Quick Logic-Level MOSFET Tester

There is no doubt that nowadays we are seeing more logic-level MOSFETs being used in microcontroller-based hobby electronics circuits and projects.

So this week’s little post is about building a quick go/no-go tester for the most widely used N-Channel Logic-Level MOSFETs. As you can see in the below schematic diagram, this is an inexpensive and easy-to-build MOSFET tester.

LL Mosfet Tester Schematic

The circuit presented here is pretty simple and straightforward.

Basically, the tester connects the MOSFET to be tested as a solid state switch and injects a low-frequency square wave in the gate (G) through a momentary pushbutton switch (TEST) and checks that the corresponding green indicator (LED2) flashes. If the indicator remains on in a steady state it is indicative that there is a short circuit between the drain (D) and source (S) of the device under test.

Using only a single 555 timer Integrated Circuit (IC1), a low-frequency square wave is generated as IC1 operates as a nearly symmetrical square wave generator. The timing components of the square wave oscillator are the 10KΩ resistor (R1) and the 100uF capacitor (C2), so the resultant test frequency (output frequency) is close to 0.7Hz.

The power of the tester is supplied by a regulated 5VDC source while the red lamp (LED1) functions as an invariably flashing ‘tester ready’ indicator.

When a good working MOSFET is connected, the green LED2 will remain dark. Pressing the TEST button causes the green LED2 to flash. Illumination and flashing of the green LED2 indicate a test frequency of 0.7Hz.

If the green LED2 remains illuminated during this test, it indicates that the MOSFET under test is shorted, and if it remains dark (while LED1 is flashing), it indicates that the MOSFET under test may be open.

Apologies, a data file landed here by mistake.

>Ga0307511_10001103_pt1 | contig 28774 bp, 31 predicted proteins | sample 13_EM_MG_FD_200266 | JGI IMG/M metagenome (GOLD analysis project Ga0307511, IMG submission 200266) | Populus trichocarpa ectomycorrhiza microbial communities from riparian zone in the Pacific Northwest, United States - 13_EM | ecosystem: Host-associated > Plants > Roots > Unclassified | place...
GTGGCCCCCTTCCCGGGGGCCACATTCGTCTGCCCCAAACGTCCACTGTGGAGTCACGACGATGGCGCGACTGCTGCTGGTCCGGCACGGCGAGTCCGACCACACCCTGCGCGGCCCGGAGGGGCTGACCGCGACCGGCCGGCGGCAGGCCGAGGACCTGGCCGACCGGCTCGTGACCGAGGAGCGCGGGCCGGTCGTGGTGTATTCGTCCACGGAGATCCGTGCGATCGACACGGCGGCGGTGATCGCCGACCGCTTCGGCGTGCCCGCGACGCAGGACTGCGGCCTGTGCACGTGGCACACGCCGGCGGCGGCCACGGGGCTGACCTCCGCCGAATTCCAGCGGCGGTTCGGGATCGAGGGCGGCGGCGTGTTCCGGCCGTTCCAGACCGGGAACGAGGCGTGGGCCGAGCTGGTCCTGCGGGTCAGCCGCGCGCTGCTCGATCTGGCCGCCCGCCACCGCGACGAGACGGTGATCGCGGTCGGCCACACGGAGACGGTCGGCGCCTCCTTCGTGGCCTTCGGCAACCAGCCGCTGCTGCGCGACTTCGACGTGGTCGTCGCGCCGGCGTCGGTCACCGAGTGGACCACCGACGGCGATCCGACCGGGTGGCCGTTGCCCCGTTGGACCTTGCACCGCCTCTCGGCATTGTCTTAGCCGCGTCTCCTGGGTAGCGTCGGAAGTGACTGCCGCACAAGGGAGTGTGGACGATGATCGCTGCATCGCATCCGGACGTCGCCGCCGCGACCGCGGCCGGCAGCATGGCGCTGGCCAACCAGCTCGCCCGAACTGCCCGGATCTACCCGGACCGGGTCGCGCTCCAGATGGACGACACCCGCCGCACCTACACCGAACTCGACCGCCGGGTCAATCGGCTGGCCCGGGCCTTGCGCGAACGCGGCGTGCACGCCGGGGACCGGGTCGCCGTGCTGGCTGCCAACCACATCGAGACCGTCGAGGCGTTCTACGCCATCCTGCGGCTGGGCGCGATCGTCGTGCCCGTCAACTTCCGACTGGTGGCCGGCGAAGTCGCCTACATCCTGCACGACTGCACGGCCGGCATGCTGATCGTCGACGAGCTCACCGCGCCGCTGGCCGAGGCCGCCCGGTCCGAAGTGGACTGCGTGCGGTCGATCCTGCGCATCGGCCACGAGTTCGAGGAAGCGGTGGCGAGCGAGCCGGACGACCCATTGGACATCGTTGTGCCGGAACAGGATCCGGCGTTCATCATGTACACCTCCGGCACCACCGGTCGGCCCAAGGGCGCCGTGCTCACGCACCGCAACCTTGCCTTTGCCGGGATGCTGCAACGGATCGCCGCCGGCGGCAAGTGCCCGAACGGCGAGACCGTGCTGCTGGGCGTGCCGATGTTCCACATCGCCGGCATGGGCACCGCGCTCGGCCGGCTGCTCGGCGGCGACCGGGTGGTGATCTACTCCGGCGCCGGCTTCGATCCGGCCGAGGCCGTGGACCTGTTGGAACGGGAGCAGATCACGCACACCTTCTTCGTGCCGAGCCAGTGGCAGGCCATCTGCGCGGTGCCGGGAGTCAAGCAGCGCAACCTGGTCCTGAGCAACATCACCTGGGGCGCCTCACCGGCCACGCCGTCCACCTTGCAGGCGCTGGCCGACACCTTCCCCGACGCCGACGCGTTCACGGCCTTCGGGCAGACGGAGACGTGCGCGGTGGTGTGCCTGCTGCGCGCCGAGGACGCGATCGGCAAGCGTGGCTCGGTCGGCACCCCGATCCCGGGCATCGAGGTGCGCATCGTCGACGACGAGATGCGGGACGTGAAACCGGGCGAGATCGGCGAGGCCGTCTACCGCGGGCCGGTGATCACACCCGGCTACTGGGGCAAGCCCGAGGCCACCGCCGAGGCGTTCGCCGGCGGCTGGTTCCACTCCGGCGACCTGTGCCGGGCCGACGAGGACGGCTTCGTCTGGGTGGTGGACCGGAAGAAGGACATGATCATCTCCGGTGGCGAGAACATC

Also, if the MOSFET under test is shorted, the green LED2 lights up without pressing the TEST button, while flashing appears naturally on the red LED1.

Here is a casual snap of my breadboard build of the MOSFET tester. As you can see, the MOSFET under test at this time is the popular IRLZ44N logic-level power MOSFET.

Mosfet Tester Breadboard

Also, here is a quick snap taken while testing some MOSFETs…

Mosfet Tester Breadboard

As an aside, there are two different types of MOSFETs with respect to Vgs (voltage from gate to source). A  regular mosfet will require around 10V to ensure it is fully on. At 10V the Rds (on) will typically be at its minimum value for the entire voltage range. Note that the Rds(on) is simply the amount of resistance that the MOSFET has across its source to drain when fully turned on.

A logic-level MOSFET, on the other hand, only requires 5V or even less instead of the 10V norm to ensure it is fully on (see a sample test snap below). The key advantage of this is obvious – you can directly turn a logic-level MOSFET on or off from a TTL microcontroller.

IRL520N Test

So, that is it. I have plenty more to add to this design concept, so please consider it incomplete, as is the case with most of my posts, but it all takes time.

Just a spoiler, next in this series might be the construction project of a Universal BJT and MOSFET Tester with some automatic test features. Stay Tuned!

Leave a Reply

Your email address will not be published. Required fields are marked *